Universities find the virtualization sweet spot


Rick Leclerc, director of sales engineering and co-founder of Bradford Networks, has worked with Bryant University since 2005 and said going virtual with server racks fits with schools’ growing “green” initiatives aimed at curbing emissions and trimming energy costs as university budgets stagnate in the struggling economy.

“The movement is under way to limit the hardware footprint,” Leclerc said. “It’s definitely on the green initiative side. … Reducing the amount of heat output means less cooling, so the fewer servers, the less cost.”

Bryant University, included in the Princeton Review’s first Guide to Green Colleges last year, saved 15 percent in energy costs for its data center operation, according to university statistics.

Removing physical servers from campus reduced the IT floor space requirement by about half in 2010, and ed-tech officials reported a 30-percent time saving and 15-percent increase in service delivery.

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“For many IT organizations, the savings from server virtualization would have represented the conclusion of a very successful IT initiative. However, for Bryant University it was just the beginning,” said Art Gloster, the university’s vice president and CIO. “We have opportunities to enter a new stage of IT maturity by leveraging virtualization across multiple facets of IT infrastructure, thus delivering maximum value with minimal cost consequences.”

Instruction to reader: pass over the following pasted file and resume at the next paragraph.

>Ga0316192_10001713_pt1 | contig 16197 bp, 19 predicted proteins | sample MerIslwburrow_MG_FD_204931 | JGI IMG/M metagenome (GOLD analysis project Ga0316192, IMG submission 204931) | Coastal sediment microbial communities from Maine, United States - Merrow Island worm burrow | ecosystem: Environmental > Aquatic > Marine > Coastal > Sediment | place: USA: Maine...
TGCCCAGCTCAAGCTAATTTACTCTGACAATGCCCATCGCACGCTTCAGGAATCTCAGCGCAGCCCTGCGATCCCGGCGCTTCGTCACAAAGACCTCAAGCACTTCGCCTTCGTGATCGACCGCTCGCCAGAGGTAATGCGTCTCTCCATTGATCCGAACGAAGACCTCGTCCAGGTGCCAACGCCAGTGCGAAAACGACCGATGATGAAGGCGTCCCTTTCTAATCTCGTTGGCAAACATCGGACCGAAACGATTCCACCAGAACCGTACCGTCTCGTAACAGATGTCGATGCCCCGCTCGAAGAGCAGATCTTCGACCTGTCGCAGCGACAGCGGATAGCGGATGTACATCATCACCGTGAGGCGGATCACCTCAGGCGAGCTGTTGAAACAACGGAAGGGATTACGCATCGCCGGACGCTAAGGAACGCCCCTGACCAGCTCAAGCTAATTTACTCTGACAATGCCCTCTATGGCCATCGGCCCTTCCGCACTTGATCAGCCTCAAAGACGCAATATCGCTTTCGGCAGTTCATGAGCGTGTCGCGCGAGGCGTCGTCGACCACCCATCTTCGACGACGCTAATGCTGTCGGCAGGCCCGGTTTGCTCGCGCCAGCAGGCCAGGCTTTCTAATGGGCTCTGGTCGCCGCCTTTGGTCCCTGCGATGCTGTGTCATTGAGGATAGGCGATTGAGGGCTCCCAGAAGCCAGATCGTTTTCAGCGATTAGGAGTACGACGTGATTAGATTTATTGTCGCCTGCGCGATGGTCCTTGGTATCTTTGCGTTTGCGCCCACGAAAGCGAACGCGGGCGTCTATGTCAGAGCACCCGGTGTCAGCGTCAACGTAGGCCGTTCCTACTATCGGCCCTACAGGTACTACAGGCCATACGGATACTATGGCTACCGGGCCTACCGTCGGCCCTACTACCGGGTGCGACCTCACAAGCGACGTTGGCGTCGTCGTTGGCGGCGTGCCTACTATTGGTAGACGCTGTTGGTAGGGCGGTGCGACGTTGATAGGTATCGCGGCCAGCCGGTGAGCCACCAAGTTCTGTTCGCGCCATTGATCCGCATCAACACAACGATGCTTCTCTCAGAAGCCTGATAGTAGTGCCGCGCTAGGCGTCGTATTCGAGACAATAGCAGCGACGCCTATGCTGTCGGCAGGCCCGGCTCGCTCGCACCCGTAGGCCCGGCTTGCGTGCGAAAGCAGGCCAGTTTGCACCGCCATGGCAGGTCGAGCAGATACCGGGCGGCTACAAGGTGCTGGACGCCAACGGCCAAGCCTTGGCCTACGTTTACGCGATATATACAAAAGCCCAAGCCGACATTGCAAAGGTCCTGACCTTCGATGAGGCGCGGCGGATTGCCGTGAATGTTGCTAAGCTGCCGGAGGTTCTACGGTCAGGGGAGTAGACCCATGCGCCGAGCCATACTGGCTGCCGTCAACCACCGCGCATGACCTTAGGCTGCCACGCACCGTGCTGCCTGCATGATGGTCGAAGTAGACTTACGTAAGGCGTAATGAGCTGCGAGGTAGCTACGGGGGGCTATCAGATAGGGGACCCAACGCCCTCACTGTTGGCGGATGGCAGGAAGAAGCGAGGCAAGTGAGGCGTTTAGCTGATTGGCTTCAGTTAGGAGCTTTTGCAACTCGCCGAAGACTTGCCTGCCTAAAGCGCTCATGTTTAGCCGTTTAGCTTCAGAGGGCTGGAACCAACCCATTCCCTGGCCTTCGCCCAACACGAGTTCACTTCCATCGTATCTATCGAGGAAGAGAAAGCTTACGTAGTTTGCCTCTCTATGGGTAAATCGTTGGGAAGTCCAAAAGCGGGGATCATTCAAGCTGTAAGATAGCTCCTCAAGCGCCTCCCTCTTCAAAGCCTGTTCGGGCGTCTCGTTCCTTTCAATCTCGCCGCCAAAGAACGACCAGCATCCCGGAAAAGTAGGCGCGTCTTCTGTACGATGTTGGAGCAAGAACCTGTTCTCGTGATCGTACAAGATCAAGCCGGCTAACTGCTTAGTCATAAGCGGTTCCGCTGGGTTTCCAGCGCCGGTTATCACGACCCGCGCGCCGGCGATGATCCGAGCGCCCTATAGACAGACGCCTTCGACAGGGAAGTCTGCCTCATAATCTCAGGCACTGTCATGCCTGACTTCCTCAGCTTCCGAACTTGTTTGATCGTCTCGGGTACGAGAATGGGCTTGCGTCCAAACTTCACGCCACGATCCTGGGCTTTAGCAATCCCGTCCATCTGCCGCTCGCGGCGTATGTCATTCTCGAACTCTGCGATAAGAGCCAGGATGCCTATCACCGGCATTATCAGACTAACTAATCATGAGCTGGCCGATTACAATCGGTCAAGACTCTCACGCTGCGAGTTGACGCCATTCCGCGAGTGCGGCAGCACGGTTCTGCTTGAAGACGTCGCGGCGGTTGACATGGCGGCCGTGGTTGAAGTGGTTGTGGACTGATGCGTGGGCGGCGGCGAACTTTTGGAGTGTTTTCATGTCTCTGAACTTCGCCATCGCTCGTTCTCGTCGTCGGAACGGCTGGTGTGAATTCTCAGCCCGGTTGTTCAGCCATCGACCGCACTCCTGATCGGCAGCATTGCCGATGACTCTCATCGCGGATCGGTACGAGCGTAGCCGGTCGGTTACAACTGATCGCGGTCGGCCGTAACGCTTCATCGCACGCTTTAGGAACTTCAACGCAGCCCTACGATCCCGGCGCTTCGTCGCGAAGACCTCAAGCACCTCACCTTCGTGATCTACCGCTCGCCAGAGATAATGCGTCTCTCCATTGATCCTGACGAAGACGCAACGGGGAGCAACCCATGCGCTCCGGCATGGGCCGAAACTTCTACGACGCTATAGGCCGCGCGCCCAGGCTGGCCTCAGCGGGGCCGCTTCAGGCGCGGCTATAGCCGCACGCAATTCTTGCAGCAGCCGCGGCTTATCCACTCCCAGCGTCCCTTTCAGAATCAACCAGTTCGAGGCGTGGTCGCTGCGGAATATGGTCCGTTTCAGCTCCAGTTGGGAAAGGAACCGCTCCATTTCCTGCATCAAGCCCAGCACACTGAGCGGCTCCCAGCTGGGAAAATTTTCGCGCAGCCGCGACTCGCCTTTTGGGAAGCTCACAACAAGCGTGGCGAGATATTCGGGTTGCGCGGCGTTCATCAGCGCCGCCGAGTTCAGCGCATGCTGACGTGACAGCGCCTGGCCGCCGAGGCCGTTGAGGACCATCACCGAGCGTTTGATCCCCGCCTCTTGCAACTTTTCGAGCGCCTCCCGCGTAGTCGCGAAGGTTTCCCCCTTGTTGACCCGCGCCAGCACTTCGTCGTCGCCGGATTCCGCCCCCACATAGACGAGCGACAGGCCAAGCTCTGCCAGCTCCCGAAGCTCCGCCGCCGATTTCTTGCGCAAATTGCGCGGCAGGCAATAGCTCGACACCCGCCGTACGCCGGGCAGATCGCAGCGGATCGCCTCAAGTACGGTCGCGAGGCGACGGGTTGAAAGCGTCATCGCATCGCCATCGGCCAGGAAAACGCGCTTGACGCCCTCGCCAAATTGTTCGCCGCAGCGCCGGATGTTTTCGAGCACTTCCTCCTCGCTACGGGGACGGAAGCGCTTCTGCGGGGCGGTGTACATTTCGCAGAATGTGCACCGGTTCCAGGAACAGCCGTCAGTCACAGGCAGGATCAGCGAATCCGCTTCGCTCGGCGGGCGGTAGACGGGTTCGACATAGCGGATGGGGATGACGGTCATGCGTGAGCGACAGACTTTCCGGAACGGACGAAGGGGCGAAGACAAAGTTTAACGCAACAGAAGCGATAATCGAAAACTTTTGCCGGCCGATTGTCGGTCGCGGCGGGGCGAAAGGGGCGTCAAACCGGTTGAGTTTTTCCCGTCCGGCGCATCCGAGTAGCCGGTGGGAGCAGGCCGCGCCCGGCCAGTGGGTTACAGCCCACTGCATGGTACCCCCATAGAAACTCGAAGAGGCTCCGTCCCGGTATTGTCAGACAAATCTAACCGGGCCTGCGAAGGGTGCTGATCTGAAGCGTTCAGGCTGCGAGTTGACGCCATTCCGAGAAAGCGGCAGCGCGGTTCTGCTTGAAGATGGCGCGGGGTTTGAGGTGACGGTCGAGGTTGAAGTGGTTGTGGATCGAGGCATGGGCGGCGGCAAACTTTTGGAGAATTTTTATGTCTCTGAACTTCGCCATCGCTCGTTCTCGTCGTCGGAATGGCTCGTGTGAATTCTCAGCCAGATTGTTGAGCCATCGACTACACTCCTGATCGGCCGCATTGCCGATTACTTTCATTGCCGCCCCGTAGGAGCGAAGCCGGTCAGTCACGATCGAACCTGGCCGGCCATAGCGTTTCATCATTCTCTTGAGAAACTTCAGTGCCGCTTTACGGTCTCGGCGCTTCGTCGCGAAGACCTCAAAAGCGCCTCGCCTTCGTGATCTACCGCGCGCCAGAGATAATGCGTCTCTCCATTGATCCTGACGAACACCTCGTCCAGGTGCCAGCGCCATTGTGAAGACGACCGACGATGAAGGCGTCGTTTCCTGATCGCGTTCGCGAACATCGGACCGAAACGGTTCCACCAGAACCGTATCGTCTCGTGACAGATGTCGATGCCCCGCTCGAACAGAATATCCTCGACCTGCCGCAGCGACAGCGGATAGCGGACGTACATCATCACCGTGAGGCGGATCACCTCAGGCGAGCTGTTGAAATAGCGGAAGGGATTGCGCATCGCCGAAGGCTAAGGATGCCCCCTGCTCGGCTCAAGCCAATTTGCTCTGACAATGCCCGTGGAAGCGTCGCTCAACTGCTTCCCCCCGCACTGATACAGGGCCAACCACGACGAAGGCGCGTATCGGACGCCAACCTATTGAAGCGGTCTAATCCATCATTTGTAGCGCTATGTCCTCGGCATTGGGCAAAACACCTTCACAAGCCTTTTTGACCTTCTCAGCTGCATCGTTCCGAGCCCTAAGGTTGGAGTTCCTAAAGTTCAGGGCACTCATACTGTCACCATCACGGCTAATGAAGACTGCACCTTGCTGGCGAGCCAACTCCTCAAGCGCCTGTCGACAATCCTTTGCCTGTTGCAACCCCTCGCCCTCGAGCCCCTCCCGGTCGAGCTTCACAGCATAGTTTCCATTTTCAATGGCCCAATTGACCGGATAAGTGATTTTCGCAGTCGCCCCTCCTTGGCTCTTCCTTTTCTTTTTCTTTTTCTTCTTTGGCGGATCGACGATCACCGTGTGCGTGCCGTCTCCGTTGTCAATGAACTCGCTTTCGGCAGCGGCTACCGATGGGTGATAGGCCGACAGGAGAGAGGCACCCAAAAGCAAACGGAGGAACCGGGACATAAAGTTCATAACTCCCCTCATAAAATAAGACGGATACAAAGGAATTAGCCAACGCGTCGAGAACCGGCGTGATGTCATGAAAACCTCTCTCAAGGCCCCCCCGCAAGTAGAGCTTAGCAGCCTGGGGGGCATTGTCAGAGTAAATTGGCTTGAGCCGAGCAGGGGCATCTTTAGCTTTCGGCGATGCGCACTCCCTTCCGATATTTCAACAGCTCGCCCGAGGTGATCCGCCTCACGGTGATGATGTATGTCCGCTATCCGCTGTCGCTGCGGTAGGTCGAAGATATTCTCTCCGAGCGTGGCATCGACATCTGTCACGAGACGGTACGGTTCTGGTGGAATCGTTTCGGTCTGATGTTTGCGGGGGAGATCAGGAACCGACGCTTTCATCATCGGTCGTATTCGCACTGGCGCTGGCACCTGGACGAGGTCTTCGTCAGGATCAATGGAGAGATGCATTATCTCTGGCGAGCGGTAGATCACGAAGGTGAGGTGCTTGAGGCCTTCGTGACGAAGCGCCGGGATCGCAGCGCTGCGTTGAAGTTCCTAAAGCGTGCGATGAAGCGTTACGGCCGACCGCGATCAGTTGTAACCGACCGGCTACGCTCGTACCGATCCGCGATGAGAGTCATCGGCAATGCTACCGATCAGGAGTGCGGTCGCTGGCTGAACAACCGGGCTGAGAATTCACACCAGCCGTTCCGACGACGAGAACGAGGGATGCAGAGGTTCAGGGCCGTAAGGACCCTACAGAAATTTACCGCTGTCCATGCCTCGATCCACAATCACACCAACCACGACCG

Aris Ventura, an inside storage solution architect for CDW-G, said that even as physical servers pile up on college campuses, IT pros will see many of their servers working at about 3 percent capacity. Virtual servers can use more than 60 percent of their capacity, Ventura said.

“Essentially, if a customer buys a server specific application, they end up purchasing hardware that is never fully used to its potential,” he said. “This practice results in wasted energy and hardware costs.”

Virtualization, of course, isn’t limited to server racks. Colleges also have slashed energy costs by virtualizing the hundreds of computers spread throughout campus.

Karl Herleman, CIO at Miami Dade College, has, like many campus technology decision makers, moved his eight-campus school toward virtualization in the past three years. This means one computer in a campus computer lab can power several machines.

Miami Dade College has trimmed its energy consumption by 10 percent since 2008, thanks largely to virtualization, Herleman said.